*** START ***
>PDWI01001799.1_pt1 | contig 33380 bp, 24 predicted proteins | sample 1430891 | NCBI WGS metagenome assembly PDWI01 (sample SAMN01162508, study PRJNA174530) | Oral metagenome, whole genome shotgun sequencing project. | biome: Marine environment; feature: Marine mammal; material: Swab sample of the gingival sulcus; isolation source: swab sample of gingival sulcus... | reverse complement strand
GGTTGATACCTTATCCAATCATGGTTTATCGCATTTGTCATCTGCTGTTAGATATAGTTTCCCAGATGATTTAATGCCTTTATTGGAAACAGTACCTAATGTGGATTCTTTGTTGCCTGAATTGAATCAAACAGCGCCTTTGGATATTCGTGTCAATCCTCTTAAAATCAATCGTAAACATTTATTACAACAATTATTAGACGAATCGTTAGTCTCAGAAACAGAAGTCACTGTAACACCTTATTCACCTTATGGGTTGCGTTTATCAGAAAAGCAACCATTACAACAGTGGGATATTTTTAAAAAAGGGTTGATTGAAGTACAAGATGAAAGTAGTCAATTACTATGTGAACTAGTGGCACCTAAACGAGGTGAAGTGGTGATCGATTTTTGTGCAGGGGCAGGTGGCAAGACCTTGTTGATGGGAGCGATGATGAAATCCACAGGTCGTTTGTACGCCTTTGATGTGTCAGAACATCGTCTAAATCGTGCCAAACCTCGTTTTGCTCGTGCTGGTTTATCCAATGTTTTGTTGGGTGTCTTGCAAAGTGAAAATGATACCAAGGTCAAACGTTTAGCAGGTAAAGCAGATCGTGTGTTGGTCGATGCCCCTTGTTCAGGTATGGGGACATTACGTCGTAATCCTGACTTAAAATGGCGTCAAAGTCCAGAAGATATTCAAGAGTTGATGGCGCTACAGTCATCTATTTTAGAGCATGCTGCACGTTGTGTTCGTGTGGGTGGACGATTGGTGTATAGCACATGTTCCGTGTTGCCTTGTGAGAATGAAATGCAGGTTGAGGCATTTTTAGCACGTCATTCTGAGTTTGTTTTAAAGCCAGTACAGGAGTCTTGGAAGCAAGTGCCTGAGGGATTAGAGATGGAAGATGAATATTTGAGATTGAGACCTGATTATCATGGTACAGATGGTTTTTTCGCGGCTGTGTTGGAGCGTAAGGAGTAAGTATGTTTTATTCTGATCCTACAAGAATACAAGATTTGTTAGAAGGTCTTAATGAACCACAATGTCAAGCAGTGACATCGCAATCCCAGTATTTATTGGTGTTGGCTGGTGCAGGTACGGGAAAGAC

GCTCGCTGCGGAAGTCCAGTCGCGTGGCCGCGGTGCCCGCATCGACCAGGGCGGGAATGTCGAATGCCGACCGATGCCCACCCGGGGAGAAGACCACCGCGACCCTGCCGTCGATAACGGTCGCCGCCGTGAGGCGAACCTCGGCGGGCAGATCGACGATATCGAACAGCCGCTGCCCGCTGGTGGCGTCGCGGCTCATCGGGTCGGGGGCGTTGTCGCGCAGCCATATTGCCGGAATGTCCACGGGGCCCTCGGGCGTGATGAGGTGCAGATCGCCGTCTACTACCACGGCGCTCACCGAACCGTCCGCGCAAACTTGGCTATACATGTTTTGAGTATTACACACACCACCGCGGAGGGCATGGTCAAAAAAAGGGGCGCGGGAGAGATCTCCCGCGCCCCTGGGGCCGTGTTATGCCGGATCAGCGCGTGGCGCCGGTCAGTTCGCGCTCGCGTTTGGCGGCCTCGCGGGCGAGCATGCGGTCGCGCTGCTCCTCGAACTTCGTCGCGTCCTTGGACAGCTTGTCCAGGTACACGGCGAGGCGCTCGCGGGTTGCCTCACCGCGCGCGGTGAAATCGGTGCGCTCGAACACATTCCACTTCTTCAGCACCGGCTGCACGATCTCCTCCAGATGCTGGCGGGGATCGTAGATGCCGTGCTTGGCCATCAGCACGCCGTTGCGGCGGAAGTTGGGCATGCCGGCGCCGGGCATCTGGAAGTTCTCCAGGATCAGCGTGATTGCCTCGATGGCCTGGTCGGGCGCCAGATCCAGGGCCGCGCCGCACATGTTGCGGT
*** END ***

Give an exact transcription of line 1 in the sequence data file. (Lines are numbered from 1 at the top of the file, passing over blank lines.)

>PDWI01001799.1_pt1 | contig 33380 bp, 24 predicted proteins | sample 1430891 | NCBI WGS metagenome assembly PDWI01 (sample SAMN01162508, study PRJNA174530) | Oral metagenome, whole genome shotgun sequencing project. | biome: Marine environment; feature: Marine mammal; material: Swab sample of the gingival sulcus; isolation source: swab sample of gingival sulcus... | reverse complement strand